- Action #2. Indicate in a user license for a SaaS application a change in the maximum limit on concurrent users, resource instances for those users and data requests each user can handle.
- Action #3. Establish threshold levels for the resource, user, and data requests threshold policies and reference each threshold policy to the guaranteed levels of service availability.
- Action #4. Send notice to the consumer on planned proactive behavior changes to the application developed at a data center intended to replace the application currently running in the SaaS cloud.
- Action #5. Permit the PaaS application developers and their SaaS users to subscribe to a co-resident SaaS application.
And here are some templates you can use:
- Resource threshold policy: The provider sets resource threshold levels below the maximum number of additional resources to be consumed. The policy must state that resource threshold levels be below or at the guaranteed level of service availability forth in the Service Level Agreement (SLA).
- User threshold policy: The provider sets user threshold levels below the maximum number of users that can access concurrently. The policy must state that the number of concurrent users is in proportion to the number of resource instances available to the users.
- Data request threshold policy: The provider sets data request threshold levels below the maximum number of data requests and the maximum size of data requests that users can send concurrently. The number and size of data requests depend on the specifications in a user license for a cloud service type.
- SaaS user license: The provider sets maximum limit on:
- Users that can concurrently access the application.
- Resource instances that users can use to access and run the application.
- Data requests that users can send and receive concurrently using the available resource instances.
Constraints: Work with them
There will most probably be some constraints in your way, such as:
- Service priority issues to different groups of consumers, depending on the roles assigned by the organization to consumers. An end user with administrative privileges has a higher priority over the end user that does not have them in accessing a SaaS application.
- Change management governance groups. To reflect any changes, update the threshold policies and SLA.
- Service exceptions to the threshold policies and the SLA. I'll give you a hint: Accidental of cutting fiber optics not being within direct control of the provider, scheduled maintenance (planned and unplanned), and proactive behavioral changes to applications migrating from in house to the cloud.
- Service penalties when excess threshold levels results in system performance sliding down significantly from the guaranteed level of service availability. Give the consumer the right to get credits, refunds, or free or months as long as failure of guaranteeing the service is not a service exception. Specify in an exit clause on the process of enforcing the consumer's right to terminate a cloud service.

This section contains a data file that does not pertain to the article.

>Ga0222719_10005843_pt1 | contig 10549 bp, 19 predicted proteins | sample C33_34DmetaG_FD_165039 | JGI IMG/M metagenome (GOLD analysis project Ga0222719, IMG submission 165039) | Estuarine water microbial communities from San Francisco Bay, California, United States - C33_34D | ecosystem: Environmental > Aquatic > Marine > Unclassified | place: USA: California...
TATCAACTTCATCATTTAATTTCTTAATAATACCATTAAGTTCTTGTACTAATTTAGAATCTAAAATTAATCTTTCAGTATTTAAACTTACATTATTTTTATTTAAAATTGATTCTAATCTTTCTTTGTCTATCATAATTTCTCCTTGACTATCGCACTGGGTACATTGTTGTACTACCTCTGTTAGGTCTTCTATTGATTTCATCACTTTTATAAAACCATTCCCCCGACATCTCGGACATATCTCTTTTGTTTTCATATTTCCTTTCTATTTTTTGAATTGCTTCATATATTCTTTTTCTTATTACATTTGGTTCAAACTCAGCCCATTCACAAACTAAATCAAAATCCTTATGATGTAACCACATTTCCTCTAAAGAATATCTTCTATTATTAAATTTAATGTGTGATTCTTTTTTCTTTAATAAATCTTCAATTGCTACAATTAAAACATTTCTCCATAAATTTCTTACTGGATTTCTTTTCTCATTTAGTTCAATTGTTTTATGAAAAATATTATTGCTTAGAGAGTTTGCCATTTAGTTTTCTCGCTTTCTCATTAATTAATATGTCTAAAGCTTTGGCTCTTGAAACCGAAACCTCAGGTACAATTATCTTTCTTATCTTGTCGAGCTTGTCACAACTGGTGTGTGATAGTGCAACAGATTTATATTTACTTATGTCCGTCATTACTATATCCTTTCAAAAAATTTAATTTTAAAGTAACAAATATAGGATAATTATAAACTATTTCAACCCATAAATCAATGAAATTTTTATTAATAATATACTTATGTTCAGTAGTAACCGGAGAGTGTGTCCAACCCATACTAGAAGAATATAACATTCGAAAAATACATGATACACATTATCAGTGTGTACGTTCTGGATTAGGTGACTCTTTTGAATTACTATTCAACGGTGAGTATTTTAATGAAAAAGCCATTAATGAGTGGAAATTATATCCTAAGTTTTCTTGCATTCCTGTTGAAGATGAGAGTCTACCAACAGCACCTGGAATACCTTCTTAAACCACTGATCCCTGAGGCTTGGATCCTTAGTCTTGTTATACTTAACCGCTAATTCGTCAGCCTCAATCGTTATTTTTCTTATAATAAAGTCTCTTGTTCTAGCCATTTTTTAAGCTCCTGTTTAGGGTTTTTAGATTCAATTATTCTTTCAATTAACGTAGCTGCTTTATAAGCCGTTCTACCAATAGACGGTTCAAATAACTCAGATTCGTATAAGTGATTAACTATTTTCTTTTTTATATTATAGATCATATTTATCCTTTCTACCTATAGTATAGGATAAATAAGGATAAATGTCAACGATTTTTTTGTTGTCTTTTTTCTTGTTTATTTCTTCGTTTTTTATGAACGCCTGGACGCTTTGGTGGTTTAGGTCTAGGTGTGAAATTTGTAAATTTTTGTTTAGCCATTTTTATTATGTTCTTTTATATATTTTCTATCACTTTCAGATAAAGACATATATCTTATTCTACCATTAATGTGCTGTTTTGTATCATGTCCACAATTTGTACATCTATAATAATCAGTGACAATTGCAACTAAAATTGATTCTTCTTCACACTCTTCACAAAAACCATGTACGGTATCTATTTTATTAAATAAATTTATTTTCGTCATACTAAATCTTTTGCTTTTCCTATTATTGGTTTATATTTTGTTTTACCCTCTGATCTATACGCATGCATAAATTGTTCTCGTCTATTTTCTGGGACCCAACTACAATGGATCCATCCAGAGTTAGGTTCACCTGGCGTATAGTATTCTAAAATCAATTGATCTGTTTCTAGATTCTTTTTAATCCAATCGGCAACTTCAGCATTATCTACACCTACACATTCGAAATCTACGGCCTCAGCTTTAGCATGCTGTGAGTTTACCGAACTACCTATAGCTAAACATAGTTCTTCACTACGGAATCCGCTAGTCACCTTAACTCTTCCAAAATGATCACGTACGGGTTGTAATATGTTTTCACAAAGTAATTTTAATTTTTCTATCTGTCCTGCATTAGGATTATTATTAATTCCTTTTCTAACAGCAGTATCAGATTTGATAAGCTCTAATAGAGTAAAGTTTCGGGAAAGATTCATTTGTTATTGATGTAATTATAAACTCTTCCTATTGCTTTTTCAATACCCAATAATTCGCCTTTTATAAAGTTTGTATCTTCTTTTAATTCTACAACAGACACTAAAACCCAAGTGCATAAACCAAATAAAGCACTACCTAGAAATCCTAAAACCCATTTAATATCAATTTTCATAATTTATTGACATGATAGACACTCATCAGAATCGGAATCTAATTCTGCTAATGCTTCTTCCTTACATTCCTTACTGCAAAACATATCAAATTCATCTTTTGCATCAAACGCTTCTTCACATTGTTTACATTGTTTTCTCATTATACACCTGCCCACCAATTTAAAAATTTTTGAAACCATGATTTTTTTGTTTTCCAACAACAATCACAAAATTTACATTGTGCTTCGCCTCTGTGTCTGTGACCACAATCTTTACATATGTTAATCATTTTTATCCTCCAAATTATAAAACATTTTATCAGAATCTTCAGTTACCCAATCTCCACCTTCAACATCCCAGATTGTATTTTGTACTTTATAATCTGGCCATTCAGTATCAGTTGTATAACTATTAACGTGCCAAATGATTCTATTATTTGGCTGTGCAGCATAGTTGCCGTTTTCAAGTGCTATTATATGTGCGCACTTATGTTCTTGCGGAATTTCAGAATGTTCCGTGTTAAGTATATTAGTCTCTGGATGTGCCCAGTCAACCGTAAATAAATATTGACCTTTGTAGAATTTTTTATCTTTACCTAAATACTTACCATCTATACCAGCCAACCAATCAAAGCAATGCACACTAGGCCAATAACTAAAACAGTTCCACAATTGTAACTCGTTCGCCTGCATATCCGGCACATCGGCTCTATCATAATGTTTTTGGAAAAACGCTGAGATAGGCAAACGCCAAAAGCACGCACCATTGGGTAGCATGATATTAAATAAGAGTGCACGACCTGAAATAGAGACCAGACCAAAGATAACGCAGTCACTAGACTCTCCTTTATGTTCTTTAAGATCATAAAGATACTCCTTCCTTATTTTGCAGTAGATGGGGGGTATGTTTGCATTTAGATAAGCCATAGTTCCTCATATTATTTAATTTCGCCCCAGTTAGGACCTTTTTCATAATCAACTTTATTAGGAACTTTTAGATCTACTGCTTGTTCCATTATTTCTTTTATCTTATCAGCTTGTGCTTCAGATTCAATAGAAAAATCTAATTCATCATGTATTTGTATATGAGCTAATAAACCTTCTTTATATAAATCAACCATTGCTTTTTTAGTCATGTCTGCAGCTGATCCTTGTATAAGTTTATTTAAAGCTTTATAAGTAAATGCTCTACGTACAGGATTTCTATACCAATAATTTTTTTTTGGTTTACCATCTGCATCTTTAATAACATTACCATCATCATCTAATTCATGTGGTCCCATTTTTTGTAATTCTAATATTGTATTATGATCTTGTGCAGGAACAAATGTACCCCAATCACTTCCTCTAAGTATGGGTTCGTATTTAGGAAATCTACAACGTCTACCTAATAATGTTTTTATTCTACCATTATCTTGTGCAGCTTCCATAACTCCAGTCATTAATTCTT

When you find constraints blocking you, the best thing is to work with them. First, you can use constraints to enhance security posture to threshold policies. Second, if there is a surge in work demands that exceed threshold levels, get ready with remedies to protect the consumer if system performance slides down from guaranteed levels of service availability.
Here are some templates you can use:
- SaaS end user who functions as an administrator of a user license has a higher priority over other end users in accessing a licensed application.
- An exit clause in the SLA is enforced when the provider allows the consumer to terminate the SLA after a specified period of time.
- Due to recent organization change, policy governance group moved from Department ABC to Department XYZ. This requires an update to both threshold policies and the SLA.
- Service exceptions currently cover:
- Accidental cutting of fiber optics cables and other network issues not within the direct control of the service provider.
- Denial of service attack against the provider's host.
- Provider's scheduled maintenance.
- Provider's service availability from 8 AM to 5 PM.
Crafting a threshold policy on resource, user, and data requests threshold levels requires plenty of pre-planning to resolve the issues on how purpose, scope, and background of the policy should be stated. Developers must communicate with the both the cloud service consumer and provider on the issues of how much control a consumer should have, what actions the provider should take, and what the probable and actual constraints to the policy are. Like with everything else in life, the most important thing of all do as a cloud consumer is to get a copy of the policy from the provider for review and resolve your position on any questions you have before negotiating with the provider.
- The author discusses threshold policy in the articles "Balance workload in a cloud environment: Use threshold policies to dynamically balance workload demands" and "Cloud computing versus grid computing: Service types, similarities and differences, and things to consider."
- The author discusses proactive vs. reactive ways of making application changes when you migrate them to the cloud in the article "Change app behavior: From in house to the cloud."
- The author discusses cloud service security and how to mitigate risks to cloud services to ensure high uptime availability in the article "Cloud services: Mitigate risks, maintain availability."